Atomic Blonde comes in at No. 4 this weekend

Atomic Blonde poster

Atomic Blonde, the spy movie starring Charlize Theron, finished fourth at the U.S. and Canada weekend box office, according to data compiled by the Box Office Mojo website.

The film generated box office of $18.6 million, finishing behind Dunkirk, Christopher Nolan’s World War II drama in its second weekend ($28.1 million); The Emoji Movie ($25.7 million); and Girls Trip ($20.1 million).

Atomic Blonde is based on a graphic novel titled The Coldest City. It had a 75 percent “fresh” rating on the Rotten Tomatoes website that aggregates critic reviews.

The movie was also the third consecutive spy movie to get a release date in the final weekend of July. Mission: Impossible Rogue Nation had the spot in 2015 and Jason Bourne did last year. Each finished No. 1 in their opening weekends.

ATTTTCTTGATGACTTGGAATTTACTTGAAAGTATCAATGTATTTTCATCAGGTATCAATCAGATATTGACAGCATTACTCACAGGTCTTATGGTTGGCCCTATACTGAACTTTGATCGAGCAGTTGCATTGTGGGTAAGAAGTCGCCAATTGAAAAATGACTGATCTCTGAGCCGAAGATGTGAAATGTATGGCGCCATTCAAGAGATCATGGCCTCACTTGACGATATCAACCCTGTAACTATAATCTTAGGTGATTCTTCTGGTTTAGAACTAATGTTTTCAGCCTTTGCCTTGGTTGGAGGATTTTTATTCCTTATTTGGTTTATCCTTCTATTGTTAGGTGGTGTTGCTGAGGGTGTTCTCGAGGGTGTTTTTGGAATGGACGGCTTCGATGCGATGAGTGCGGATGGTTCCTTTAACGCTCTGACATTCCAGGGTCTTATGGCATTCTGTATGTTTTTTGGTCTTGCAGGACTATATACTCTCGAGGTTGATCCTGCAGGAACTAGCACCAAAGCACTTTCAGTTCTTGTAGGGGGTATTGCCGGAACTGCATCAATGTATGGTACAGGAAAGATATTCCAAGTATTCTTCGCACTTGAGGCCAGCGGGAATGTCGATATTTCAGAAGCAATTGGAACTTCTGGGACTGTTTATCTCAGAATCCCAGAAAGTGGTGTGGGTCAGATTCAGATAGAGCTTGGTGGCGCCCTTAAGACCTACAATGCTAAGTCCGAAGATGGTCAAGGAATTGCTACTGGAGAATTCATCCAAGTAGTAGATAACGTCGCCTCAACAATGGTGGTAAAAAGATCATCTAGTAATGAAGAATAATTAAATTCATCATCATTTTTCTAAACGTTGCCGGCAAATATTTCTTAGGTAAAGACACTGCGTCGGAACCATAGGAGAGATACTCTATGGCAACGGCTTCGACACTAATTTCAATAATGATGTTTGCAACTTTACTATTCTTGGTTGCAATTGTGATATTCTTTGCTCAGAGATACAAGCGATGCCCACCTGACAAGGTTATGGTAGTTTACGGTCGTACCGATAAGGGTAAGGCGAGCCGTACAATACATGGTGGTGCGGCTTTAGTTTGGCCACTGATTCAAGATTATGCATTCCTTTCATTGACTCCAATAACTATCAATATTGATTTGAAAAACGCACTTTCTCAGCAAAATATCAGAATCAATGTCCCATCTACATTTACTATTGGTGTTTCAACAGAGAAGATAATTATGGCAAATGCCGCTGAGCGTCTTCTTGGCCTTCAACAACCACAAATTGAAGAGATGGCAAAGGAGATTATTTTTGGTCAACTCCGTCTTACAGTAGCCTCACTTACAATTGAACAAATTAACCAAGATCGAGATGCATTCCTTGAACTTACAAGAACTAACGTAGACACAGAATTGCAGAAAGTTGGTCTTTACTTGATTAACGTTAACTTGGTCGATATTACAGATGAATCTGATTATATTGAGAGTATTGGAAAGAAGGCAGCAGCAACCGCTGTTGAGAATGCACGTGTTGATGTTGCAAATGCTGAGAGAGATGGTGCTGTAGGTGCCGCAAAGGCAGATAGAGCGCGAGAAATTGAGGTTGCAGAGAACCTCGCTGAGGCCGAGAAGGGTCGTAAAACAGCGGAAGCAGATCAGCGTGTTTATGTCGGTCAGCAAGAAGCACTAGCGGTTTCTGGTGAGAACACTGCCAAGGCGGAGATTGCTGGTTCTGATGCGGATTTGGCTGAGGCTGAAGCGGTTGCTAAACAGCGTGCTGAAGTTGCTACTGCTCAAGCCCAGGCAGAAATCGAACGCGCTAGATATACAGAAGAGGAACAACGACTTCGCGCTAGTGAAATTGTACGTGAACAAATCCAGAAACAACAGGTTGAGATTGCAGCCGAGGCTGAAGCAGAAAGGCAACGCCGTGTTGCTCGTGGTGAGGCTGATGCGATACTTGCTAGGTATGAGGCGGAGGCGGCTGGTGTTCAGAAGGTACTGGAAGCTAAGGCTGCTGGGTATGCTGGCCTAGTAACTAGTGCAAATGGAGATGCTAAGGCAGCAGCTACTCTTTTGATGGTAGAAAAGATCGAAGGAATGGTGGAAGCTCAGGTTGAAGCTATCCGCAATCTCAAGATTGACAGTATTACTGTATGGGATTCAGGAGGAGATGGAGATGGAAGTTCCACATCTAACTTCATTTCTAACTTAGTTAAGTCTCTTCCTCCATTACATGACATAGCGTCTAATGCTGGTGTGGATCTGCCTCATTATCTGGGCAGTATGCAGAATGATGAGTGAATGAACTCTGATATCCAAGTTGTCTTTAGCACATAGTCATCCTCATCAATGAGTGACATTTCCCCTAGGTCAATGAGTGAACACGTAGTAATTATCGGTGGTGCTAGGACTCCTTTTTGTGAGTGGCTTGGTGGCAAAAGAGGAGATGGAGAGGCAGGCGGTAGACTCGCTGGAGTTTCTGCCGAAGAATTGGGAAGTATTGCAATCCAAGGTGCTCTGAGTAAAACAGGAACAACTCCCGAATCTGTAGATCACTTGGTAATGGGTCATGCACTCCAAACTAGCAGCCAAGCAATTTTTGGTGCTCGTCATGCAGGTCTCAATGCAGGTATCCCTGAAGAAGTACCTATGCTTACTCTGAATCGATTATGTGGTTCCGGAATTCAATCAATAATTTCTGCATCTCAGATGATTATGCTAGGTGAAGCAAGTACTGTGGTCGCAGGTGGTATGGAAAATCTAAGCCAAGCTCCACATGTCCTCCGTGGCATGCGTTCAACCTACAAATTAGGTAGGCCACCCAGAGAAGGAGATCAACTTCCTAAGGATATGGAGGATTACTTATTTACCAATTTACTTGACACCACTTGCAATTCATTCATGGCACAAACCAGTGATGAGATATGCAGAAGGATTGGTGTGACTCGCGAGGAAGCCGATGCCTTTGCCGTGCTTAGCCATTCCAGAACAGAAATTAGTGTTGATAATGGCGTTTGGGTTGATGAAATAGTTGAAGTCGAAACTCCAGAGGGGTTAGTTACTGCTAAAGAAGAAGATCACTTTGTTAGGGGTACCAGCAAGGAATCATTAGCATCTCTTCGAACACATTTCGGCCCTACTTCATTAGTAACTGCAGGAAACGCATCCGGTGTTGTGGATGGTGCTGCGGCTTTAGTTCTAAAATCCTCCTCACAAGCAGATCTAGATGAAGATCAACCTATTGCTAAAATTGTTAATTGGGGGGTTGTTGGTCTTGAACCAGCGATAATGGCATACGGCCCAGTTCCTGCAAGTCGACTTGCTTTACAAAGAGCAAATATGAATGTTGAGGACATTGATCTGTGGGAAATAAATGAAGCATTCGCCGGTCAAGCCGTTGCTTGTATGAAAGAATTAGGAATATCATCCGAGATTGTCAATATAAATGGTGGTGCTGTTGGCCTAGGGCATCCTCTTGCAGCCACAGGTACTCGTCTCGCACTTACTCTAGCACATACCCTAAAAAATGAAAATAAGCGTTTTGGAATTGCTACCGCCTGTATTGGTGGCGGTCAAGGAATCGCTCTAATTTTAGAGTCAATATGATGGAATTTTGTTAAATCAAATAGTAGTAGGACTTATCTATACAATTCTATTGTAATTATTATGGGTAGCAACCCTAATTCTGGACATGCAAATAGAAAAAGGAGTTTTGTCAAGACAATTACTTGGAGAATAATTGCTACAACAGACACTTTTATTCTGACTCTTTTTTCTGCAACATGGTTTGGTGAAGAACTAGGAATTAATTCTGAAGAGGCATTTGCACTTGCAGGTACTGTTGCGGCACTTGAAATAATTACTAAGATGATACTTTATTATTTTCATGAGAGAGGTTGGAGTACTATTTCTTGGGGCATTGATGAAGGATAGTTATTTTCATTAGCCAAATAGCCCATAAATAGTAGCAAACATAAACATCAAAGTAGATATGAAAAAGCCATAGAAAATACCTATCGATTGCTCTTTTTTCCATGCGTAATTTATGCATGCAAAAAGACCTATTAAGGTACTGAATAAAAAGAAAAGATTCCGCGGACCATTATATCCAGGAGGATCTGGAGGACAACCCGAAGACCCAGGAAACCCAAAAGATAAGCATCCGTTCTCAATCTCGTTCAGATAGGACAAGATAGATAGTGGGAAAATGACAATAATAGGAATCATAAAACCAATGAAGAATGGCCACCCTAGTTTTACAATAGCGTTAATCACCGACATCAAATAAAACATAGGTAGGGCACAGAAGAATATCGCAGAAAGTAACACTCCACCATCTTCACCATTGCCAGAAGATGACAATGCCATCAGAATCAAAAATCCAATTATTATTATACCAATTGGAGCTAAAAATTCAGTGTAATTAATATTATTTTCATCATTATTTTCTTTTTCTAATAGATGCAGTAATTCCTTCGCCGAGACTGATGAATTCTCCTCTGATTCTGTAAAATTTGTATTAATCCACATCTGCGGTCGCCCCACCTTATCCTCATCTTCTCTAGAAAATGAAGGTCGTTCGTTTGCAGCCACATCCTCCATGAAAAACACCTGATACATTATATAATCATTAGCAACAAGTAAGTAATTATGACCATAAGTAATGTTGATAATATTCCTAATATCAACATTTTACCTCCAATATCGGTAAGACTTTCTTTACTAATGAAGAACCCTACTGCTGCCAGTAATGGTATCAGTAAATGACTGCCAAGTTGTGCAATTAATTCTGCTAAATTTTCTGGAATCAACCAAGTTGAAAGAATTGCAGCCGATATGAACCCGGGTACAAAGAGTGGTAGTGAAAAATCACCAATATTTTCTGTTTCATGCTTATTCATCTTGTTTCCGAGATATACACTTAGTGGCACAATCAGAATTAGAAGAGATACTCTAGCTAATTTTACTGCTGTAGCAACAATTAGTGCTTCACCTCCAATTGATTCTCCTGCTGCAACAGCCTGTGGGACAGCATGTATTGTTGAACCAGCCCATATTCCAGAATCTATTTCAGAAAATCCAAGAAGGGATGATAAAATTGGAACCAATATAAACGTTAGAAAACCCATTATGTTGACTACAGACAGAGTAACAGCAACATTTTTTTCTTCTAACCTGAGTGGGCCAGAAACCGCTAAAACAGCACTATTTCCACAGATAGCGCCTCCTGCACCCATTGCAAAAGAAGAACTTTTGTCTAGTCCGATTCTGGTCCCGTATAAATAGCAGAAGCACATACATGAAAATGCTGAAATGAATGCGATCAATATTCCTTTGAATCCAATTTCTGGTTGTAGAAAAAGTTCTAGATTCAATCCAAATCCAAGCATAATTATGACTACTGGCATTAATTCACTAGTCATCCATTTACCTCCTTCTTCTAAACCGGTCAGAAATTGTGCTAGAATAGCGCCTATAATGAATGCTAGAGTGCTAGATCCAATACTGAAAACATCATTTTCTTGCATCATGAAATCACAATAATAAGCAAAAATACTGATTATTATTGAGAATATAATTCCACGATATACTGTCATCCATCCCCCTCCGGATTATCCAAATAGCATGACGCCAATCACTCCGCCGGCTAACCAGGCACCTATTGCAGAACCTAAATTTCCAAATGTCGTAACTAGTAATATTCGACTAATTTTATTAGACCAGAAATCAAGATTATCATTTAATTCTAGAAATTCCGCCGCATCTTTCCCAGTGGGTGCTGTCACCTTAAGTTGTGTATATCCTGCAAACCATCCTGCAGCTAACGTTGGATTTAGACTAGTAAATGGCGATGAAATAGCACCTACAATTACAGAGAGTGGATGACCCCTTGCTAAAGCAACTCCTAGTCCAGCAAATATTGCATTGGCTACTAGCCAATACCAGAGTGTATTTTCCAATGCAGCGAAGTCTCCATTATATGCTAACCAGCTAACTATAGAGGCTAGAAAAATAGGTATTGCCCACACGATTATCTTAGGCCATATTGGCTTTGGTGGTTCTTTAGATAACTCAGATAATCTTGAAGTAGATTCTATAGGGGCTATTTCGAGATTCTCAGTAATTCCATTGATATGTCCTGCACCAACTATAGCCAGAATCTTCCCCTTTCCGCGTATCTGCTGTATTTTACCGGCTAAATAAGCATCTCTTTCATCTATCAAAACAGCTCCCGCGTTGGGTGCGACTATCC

Mission: Impossible 6, currently in production, will be slotted in the final July weekend in 2018.

Late July: The new hot spy movie release date

Atomic Blonde poster

Through a series of unrelated events, the last weekend of July has emerged as a hot release date in the U.S. for spy movies.

This year’s entry is Atomic Blonde, with Charlize Theron as Lorraine Broughton, an operative adept at both gunplay and hand-to-hand combat. It opens in the U.S. on July 28.

Atomic Blonde is the third spy film in a row to open during the final July weekend.

The streak began with Mission: Impossible Rogue Nation, the fifth installment in star-producer Tom Cruise’s film series.

Rogue Nation originally was set to open on Christmas Day 2015. However, Paramount moved up Rogue Nation’s release to get it out of the way of Star Wars: The Force Awakens, which had a Dec. 18, 2015 release date.

The strategy worked. Rogue Nation ended up with a box office of $195 million in the U.S. and Canada and $682.7 million globally.